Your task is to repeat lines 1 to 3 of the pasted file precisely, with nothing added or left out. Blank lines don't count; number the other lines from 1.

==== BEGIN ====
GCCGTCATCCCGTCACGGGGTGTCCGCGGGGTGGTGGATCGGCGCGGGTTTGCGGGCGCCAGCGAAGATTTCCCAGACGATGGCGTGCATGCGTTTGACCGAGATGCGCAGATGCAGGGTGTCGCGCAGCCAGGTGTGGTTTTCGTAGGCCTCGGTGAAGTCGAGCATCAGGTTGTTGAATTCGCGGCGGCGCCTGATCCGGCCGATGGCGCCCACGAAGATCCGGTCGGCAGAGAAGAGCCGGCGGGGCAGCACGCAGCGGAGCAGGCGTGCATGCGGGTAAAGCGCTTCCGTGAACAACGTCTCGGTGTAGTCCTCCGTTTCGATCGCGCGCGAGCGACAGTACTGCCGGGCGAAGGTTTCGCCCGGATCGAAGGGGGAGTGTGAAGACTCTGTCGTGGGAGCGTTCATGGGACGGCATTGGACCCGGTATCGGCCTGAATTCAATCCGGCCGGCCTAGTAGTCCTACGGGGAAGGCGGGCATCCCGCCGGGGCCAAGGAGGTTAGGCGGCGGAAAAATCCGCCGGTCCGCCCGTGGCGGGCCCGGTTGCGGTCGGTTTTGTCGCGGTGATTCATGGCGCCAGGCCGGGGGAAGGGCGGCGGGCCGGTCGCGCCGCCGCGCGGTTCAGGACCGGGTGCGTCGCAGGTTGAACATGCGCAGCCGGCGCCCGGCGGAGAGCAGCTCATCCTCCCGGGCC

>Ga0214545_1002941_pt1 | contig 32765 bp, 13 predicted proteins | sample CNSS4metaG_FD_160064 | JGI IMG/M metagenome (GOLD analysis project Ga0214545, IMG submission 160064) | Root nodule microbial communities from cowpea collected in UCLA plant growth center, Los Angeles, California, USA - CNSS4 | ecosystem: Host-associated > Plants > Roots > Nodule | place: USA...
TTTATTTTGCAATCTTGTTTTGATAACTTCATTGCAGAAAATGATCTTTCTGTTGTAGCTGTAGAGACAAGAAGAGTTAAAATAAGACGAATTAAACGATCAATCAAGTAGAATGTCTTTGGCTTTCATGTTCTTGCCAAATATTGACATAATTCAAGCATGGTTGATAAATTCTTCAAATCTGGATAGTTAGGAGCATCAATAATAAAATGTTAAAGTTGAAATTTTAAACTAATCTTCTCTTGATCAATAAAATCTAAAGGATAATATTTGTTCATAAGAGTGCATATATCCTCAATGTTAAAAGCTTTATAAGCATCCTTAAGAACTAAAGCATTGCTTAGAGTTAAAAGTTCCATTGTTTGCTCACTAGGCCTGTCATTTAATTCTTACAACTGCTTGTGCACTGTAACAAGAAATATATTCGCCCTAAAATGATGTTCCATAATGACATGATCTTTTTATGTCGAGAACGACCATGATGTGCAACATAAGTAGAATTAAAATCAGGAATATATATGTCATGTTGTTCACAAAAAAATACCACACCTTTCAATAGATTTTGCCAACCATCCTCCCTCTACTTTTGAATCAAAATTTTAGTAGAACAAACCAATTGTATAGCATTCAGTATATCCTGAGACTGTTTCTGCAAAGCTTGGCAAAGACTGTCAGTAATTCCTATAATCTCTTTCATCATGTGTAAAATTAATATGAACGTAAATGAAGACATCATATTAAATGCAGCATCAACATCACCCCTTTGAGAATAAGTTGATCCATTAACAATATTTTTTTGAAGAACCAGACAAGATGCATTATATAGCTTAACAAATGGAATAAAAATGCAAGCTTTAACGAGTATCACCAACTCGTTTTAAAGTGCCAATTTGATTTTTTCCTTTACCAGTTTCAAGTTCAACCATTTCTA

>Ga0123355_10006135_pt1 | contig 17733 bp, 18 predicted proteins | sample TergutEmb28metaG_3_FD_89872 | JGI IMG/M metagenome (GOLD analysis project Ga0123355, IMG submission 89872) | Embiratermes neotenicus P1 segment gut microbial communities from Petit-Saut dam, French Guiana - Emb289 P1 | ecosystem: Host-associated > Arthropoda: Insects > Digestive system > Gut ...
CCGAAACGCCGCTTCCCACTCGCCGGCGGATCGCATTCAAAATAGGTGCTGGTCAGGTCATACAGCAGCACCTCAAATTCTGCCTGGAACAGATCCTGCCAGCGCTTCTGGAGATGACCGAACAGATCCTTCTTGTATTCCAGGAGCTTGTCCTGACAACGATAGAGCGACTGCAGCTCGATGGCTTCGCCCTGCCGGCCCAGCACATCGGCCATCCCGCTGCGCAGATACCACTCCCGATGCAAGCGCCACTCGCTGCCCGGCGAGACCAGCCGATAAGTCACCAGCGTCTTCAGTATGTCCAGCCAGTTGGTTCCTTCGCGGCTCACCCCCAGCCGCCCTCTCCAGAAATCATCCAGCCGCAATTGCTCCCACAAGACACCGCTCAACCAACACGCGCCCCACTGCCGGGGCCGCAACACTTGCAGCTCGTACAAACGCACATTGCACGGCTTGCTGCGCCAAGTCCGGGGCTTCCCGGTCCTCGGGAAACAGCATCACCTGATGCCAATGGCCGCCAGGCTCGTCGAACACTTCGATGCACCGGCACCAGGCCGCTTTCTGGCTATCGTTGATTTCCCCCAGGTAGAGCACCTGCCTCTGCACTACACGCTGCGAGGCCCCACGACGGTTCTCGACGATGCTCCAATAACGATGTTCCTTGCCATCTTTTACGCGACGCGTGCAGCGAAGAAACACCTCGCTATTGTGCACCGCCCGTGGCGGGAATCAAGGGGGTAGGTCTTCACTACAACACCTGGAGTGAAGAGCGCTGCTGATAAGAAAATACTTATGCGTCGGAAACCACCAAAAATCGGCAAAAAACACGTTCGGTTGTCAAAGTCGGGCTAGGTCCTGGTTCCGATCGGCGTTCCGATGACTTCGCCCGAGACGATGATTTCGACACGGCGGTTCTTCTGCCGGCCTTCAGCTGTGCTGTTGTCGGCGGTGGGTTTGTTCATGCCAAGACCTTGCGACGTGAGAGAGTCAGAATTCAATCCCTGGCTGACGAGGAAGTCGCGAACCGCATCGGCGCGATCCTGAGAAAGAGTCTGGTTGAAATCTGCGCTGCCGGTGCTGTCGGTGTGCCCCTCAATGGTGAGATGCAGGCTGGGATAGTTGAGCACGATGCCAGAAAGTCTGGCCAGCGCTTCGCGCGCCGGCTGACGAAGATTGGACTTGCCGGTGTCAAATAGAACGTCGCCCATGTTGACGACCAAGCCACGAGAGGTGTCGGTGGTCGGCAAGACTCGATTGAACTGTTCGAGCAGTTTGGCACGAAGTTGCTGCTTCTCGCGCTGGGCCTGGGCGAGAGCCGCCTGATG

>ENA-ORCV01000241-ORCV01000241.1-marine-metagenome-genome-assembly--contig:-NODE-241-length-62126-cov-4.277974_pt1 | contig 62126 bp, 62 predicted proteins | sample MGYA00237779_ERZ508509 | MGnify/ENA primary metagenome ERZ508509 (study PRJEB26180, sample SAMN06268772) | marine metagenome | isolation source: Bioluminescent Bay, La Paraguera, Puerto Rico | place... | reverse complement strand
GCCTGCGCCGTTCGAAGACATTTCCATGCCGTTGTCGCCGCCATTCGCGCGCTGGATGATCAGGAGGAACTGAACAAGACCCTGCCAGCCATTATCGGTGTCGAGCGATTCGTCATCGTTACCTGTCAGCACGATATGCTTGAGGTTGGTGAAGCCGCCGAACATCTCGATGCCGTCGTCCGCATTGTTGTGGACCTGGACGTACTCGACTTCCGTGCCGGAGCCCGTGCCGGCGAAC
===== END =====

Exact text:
GCCGTCATCCCGTCACGGGGTGTCCGCGGGGTGGTGGATCGGCGCGGGTTTGCGGGCGCCAGCGAAGATTTCCCAGACGATGGCGTGCATGCGTTTGACCGAGATGCGCAGATGCAGGGTGTCGCGCAGCCAGGTGTGGTTTTCGTAGGCCTCGGTGAAGTCGAGCATCAGGTTGTTGAATTCGCGGCGGCGCCTGATCCGGCCGATGGCGCCCACGAAGATCCGGTCGGCAGAGAAGAGCCGGCGGGGCAGCACGCAGCGGAGCAGGCGTGCATGCGGGTAAAGCGCTTCCGTGAACAACGTCTCGGTGTAGTCCTCCGTTTCGATCGCGCGCGAGCGACAGTACTGCCGGGCGAAGGTTTCGCCCGGATCGAAGGGGGAGTGTGAAGACTCTGTCGTGGGAGCGTTCATGGGACGGCATTGGACCCGGTATCGGCCTGAATTCAATCCGGCCGGCCTAGTAGTCCTACGGGGAAGGCGGGCATCCCGCCGGGGCCAAGGAGGTTAGGCGGCGGAAAAATCCGCCGGTCCGCCCGTGGCGGGCCCGGTTGCGGTCGGTTTTGTCGCGGTGATTCATGGCGCCAGGCCGGGGGAAGGGCGGCGGGCCGGTCGCGCCGCCGCGCGGTTCAGGACCGGGTGCGTCGCAGGTTGAACATGCGCAGCCGGCGCCCGGCGGAGAGCAGCTCATCCTCCCGGGCC

>Ga0214545_1002941_pt1 | contig 32765 bp, 13 predicted proteins | sample CNSS4metaG_FD_160064 | JGI IMG/M metagenome (GOLD analysis project Ga0214545, IMG submission 160064) | Root nodule microbial communities from cowpea collected in UCLA plant growth center, Los Angeles, California, USA - CNSS4 | ecosystem: Host-associated > Plants > Roots > Nodule | place: USA...
TTTATTTTGCAATCTTGTTTTGATAACTTCATTGCAGAAAATGATCTTTCTGTTGTAGCTGTAGAGACAAGAAGAGTTAAAATAAGACGAATTAAACGATCAATCAAGTAGAATGTCTTTGGCTTTCATGTTCTTGCCAAATATTGACATAATTCAAGCATGGTTGATAAATTCTTCAAATCTGGATAGTTAGGAGCATCAATAATAAAATGTTAAAGTTGAAATTTTAAACTAATCTTCTCTTGATCAATAAAATCTAAAGGATAATATTTGTTCATAAGAGTGCATATATCCTCAATGTTAAAAGCTTTATAAGCATCCTTAAGAACTAAAGCATTGCTTAGAGTTAAAAGTTCCATTGTTTGCTCACTAGGCCTGTCATTTAATTCTTACAACTGCTTGTGCACTGTAACAAGAAATATATTCGCCCTAAAATGATGTTCCATAATGACATGATCTTTTTATGTCGAGAACGACCATGATGTGCAACATAAGTAGAATTAAAATCAGGAATATATATGTCATGTTGTTCACAAAAAAATACCACACCTTTCAATAGATTTTGCCAACCATCCTCCCTCTACTTTTGAATCAAAATTTTAGTAGAACAAACCAATTGTATAGCATTCAGTATATCCTGAGACTGTTTCTGCAAAGCTTGGCAAAGACTGTCAGTAATTCCTATAATCTCTTTCATCATGTGTAAAATTAATATGAACGTAAATGAAGACATCATATTAAATGCAGCATCAACATCACCCCTTTGAGAATAAGTTGATCCATTAACAATATTTTTTTGAAGAACCAGACAAGATGCATTATATAGCTTAACAAATGGAATAAAAATGCAAGCTTTAACGAGTATCACCAACTCGTTTTAAAGTGCCAATTTGATTTTTTCCTTTACCAGTTTCAAGTTCAACCATTTCTA